Trends in Chatbot Development

Why do we need chatbots? Why would we want to expose a service through a conversation? Why not just build a website or mobile app, like we have been doing for the last 15–20 years? Isn’t that much better than making the bots?

The answer is that things have changed in the software industry and in user behavior, and these changes are making bots more and more compelling to software companies. Here are some key developments we have seen:

a. In the last few years, most users have adopted mobile phones, and it has become harder and more expensive to impress and engage with them through the web. It has made many software providers turn to creating native mobile apps (native apps are those that run natively on mobile phones, for example, Instagram) and exposing these mobile apps through app stores.

b. The mobile app ecosystem quickly became saturated, making it more complex and expensive to compete; users became tired of installing and uninstalling mobile apps, and only a few apps prevailed.

c. Surprisingly, the apps that prevailed and became very common were the messaging apps. Most modern users have three or more of these apps on their phones.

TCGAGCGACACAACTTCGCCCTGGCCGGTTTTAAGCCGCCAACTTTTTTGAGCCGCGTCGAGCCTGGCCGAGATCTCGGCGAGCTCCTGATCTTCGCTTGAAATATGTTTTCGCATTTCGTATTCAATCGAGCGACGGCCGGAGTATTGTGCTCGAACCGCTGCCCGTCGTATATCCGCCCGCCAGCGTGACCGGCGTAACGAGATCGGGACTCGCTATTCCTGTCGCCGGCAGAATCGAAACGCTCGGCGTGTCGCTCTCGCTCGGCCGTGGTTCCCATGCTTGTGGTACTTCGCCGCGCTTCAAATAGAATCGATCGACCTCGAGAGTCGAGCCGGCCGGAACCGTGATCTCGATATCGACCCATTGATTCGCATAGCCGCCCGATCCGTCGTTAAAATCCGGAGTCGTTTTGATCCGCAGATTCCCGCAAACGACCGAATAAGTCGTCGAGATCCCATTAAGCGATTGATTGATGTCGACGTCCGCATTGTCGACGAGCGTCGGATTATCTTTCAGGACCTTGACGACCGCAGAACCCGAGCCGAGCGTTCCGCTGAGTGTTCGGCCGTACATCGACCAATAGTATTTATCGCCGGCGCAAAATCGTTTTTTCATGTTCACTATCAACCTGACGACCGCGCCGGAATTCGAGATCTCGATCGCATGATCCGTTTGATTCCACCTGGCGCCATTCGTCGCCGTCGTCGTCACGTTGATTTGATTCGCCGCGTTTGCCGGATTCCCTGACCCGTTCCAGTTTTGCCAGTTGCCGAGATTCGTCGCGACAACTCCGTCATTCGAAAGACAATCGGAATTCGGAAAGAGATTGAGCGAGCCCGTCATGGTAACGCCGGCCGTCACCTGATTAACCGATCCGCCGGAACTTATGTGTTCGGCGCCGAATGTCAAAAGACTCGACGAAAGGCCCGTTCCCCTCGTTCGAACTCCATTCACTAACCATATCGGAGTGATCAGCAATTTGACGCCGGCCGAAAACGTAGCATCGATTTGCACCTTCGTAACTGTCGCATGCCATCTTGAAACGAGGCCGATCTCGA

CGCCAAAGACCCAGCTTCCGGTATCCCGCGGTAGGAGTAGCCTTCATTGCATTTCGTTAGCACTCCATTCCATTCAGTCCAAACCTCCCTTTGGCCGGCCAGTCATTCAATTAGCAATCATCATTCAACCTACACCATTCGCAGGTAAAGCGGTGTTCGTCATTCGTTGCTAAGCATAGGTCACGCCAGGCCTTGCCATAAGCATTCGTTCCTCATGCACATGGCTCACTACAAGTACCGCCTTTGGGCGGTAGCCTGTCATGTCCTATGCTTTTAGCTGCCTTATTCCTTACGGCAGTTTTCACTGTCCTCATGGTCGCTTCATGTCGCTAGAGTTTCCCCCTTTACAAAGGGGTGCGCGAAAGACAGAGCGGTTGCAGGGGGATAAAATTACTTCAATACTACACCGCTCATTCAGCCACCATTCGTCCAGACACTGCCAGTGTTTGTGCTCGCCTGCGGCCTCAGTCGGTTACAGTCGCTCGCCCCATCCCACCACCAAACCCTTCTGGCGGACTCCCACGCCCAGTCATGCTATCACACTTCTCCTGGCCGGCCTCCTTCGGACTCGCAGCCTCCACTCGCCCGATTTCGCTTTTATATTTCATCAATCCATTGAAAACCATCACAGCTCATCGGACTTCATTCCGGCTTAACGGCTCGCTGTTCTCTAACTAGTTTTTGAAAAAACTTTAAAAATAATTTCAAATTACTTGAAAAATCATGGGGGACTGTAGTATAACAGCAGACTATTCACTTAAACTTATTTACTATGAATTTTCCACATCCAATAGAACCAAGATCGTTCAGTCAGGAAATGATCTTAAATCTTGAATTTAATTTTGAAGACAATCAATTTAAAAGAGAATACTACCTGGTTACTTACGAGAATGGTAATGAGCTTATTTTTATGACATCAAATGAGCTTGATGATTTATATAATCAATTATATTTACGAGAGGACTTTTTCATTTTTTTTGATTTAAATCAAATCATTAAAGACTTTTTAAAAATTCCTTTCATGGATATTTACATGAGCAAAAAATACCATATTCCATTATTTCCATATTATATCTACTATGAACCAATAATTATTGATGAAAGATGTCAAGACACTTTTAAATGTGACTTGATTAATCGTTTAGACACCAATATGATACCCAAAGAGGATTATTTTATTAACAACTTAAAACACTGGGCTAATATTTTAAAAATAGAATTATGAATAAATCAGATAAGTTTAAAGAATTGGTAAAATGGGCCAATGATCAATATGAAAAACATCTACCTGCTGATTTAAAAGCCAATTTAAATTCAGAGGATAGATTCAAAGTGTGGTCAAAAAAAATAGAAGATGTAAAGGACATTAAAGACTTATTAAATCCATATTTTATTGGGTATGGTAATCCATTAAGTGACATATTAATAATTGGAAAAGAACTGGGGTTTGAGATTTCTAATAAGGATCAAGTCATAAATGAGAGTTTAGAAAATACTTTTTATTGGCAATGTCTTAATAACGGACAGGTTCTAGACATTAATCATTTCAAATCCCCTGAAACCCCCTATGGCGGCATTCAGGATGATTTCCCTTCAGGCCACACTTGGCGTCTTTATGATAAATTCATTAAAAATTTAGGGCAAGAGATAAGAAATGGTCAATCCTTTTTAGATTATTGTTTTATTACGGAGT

d. User mindshare has stuck with the messaging apps. Users spend most of their time in these apps. This is a growing trend among young users who do not have the “old” notion of the web and spend most of their time on chat. Communication and the ubiquity of connectivity mean that people are more available and responsive via messaging than the alternative, indirect modes of communication.

What are the challenges of using chatbots?

There are also a number of challenges to using chatbots, including:

Complexity: Chatbots can be difficult to create and manage, especially if the decision tree is complex.

Limited understanding: Chatbots can only understand the specific task they are designed for and cannot think outside the box as humans can. This can lead to issues if a user asks a question that the chatbot is not programmed to understand.

Misunderstandings: Since, chatbots are pre-programmed, they can sometimes misunderstand user input, especially if the input is poorly written or uses slang. Based on wrong understanding of the user query, the response will also be irrelevant, which can frustrate the user.

Bad user experiences: If a chatbot is not designed well, it can create a bad user experience that will make people less likely to use it.


As technology develops and evolves, chatbots will only become more valuable. The future will be filled with intelligent conversational programs and applications that can answer questions, provide information, and interact with your customers. As long as technology can provide a customer service experience that is as good as live chat, it will become increasingly popular.

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Raj Maurya

Raj Maurya is the founder of Digital Gyan. He is a technical content writer on Fiverr and When not working, he plays Valorant.